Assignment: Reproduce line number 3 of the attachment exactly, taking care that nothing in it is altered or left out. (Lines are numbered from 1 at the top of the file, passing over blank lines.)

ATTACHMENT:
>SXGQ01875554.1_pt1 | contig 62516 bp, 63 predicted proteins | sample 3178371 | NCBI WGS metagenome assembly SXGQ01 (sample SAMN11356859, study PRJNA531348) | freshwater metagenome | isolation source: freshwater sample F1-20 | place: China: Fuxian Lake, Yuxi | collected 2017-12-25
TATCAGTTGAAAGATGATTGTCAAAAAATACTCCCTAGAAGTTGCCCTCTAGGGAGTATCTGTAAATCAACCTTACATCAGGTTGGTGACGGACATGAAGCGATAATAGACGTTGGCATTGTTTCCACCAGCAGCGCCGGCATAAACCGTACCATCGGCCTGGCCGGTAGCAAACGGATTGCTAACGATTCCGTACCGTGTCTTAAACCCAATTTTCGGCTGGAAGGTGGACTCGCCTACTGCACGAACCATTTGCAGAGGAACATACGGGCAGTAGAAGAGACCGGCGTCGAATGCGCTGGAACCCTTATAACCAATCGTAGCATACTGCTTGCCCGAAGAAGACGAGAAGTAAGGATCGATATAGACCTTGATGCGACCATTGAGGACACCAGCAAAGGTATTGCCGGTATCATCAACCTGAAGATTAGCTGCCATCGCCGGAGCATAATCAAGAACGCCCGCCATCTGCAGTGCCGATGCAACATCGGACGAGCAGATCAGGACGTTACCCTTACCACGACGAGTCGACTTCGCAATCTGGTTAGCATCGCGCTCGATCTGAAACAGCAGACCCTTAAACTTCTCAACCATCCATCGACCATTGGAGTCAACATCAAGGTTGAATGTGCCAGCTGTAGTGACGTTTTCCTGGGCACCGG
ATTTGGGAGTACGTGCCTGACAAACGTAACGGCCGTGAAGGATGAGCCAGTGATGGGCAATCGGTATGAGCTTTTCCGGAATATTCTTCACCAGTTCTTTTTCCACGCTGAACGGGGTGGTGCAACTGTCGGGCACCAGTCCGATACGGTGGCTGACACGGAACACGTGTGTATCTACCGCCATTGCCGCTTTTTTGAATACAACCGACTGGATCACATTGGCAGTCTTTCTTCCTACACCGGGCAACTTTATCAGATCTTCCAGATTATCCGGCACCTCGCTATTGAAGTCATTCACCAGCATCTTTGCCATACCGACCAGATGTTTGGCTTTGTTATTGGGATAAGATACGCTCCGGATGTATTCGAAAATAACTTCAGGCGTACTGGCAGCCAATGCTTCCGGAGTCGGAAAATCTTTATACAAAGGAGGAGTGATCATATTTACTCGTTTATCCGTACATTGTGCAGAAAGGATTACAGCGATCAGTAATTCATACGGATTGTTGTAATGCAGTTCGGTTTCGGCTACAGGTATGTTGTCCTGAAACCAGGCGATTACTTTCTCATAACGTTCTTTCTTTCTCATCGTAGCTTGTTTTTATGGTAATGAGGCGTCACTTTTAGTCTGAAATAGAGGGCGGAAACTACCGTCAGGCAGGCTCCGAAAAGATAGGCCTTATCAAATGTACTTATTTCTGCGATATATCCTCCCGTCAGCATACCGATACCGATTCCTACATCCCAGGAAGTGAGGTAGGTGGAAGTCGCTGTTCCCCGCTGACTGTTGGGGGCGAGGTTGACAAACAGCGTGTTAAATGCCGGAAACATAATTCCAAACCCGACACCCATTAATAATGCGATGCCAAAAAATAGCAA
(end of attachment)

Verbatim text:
ATTTGGGAGTACGTGCCTGACAAACGTAACGGCCGTGAAGGATGAGCCAGTGATGGGCAATCGGTATGAGCTTTTCCGGAATATTCTTCACCAGTTCTTTTTCCACGCTGAACGGGGTGGTGCAACTGTCGGGCACCAGTCCGATACGGTGGCTGACACGGAACACGTGTGTATCTACCGCCATTGCCGCTTTTTTGAATACAACCGACTGGATCACATTGGCAGTCTTTCTTCCTACACCGGGCAACTTTATCAGATCTTCCAGATTATCCGGCACCTCGCTATTGAAGTCATTCACCAGCATCTTTGCCATACCGACCAGATGTTTGGCTTTGTTATTGGGATAAGATACGCTCCGGATGTATTCGAAAATAACTTCAGGCGTACTGGCAGCCAATGCTTCCGGAGTCGGAAAATCTTTATACAAAGGAGGAGTGATCATATTTACTCGTTTATCCGTACATTGTGCAGAAAGGATTACAGCGATCAGTAATTCATACGGATTGTTGTAATGCAGTTCGGTTTCGGCTACAGGTATGTTGTCCTGAAACCAGGCGATTACTTTCTCATAACGTTCTTTCTTTCTCATCGTAGCTTGTTTTTATGGTAATGAGGCGTCACTTTTAGTCTGAAATAGAGGGCGGAAACTACCGTCAGGCAGGCTCCGAAAAGATAGGCCTTATCAAATGTACTTATTTCTGCGATATATCCTCCCGTCAGCATACCGATACCGATTCCTACATCCCAGGAAGTGAGGTAGGTGGAAGTCGCTGTTCCCCGCTGACTGTTGGGGGCGAGGTTGACAAACAGCGTGTTAAATGCCGGAAACATAATTCCAAACCCGACACCCATTAATAATGCGATGCCAAAAAATAGCAA